How to Plan for Incapacity

Planning for incapacity is just as important as planning for death. One is certain, the other is extremely likely. Therefore, it makes sense to prepare in advance, advises the article “Planning ahead for incapacity helps you and family” from The Press-Enterprise.

Let’s start by defining capacity. Each state has its own language but for the most part, incapacity means that a person is incapable of making decisions or performing certain acts. A concerned adult child is usually the one trying to have a senior parent declared incapacitated.

A person who has a mental or physical disorder may still be capable of entering into a contract, getting married, making medical decisions, executing wills or trusts, or performing other actions. However, before a person is declared incapacitated by medical professionals or a court, having a plan in place makes a world of difference for the family or trusted person who will be caring for them. Certain legal documents are needed.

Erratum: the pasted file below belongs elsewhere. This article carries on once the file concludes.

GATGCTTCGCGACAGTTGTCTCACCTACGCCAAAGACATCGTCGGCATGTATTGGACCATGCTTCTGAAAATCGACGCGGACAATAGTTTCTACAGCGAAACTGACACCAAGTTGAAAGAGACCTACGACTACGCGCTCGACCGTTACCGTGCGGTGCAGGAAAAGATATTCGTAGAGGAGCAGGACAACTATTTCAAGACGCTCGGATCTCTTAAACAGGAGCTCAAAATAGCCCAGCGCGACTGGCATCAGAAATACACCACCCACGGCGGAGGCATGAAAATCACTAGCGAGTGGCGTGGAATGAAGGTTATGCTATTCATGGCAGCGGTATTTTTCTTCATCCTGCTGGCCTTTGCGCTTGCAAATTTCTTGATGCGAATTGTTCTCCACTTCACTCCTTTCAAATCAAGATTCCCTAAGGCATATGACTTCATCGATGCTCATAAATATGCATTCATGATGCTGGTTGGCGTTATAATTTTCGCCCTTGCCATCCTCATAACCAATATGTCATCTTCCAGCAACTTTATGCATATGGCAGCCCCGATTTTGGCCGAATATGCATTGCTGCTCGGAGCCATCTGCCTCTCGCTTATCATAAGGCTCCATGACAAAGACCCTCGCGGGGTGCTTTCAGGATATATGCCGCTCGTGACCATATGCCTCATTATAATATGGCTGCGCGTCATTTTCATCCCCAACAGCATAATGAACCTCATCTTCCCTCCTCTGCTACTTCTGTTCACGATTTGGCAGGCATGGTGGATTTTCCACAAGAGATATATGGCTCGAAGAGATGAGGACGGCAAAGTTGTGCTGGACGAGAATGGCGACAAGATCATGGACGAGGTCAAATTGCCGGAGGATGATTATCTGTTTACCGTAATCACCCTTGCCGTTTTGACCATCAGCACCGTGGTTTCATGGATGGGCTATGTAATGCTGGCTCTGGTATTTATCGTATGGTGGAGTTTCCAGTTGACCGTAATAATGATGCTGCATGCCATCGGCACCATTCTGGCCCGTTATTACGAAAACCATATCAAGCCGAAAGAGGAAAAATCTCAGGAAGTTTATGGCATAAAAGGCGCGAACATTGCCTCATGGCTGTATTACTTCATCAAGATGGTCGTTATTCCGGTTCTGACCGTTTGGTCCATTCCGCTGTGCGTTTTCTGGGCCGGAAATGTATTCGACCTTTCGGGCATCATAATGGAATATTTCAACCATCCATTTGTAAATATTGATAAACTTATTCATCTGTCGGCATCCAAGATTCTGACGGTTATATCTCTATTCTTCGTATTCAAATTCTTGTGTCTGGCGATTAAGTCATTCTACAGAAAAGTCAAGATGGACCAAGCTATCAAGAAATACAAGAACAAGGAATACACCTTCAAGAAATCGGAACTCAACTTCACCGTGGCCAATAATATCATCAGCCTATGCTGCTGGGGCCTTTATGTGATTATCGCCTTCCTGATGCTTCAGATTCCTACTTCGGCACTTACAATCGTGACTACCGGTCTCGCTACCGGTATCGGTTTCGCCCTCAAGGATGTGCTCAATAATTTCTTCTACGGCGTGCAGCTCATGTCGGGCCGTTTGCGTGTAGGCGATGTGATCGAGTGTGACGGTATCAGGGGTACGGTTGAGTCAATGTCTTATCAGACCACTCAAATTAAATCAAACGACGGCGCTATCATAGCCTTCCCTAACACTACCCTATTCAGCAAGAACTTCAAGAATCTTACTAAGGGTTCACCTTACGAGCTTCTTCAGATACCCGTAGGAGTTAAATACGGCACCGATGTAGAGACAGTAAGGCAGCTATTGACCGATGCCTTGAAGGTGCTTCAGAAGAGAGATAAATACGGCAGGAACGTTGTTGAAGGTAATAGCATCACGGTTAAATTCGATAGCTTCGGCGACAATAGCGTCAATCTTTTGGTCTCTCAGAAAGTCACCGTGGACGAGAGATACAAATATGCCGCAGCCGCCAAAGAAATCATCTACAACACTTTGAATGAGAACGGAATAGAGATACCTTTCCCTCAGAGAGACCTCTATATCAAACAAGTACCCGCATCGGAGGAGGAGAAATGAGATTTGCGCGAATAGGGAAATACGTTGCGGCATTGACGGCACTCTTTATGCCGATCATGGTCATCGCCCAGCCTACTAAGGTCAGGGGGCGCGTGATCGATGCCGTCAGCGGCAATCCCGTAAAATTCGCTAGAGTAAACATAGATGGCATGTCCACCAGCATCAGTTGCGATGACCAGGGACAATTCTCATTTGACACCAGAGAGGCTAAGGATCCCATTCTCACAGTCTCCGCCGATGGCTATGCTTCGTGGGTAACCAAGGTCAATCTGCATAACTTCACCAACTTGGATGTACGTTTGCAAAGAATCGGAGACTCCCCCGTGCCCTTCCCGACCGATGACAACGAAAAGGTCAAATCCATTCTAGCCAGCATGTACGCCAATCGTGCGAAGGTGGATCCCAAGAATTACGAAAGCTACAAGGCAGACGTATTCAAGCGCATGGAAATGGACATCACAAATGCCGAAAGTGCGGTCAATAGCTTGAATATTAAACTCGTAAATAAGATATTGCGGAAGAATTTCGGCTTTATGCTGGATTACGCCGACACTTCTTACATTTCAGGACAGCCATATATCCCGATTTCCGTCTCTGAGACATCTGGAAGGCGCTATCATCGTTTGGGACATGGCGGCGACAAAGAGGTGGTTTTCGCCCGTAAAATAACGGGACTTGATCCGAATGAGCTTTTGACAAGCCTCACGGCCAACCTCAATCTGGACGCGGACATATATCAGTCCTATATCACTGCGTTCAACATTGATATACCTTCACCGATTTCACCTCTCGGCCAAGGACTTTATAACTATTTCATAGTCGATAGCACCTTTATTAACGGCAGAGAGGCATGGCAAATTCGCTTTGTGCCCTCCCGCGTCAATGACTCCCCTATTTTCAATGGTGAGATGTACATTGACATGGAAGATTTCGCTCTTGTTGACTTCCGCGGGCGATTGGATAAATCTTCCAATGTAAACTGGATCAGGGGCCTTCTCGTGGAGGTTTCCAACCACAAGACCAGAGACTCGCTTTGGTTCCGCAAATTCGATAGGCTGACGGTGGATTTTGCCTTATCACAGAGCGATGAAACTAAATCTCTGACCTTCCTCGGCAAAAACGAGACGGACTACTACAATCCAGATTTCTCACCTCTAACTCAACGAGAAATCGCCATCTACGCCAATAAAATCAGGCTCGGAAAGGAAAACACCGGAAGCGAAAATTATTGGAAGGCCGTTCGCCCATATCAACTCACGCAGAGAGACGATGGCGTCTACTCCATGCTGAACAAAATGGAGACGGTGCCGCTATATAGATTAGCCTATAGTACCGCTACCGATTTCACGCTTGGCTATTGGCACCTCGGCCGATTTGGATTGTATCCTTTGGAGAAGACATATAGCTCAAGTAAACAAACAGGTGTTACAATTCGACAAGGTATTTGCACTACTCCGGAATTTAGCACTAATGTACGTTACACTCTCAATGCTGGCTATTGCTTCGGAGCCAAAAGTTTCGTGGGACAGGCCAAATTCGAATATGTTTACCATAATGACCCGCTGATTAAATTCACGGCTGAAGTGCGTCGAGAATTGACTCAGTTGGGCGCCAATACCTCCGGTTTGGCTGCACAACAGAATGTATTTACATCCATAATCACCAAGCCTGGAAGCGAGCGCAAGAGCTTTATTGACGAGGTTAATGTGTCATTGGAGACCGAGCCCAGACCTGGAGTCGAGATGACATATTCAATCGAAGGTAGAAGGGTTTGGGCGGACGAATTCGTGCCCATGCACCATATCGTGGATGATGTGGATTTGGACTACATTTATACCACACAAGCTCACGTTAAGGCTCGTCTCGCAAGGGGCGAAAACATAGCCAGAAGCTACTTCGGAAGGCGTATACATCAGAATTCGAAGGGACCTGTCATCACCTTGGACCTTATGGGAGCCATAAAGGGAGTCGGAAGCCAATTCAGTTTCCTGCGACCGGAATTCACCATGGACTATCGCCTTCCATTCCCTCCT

Power of Attorney. This is the primary document needed in case of incapacity. There are several kinds, and an estate planning attorney will know which one will be best for your situation. A “springing” power of attorney becomes effective, only when a person is deemed incapacitated and continues throughout their incapacity. A POA can be general, broadly authorizing a named person to act on different matters, like finances, determining where you will live, entering into contracts, caring for pets, etc. A POA can also be drafted with limited and specific powers, like to sell a car within a certain timeframe.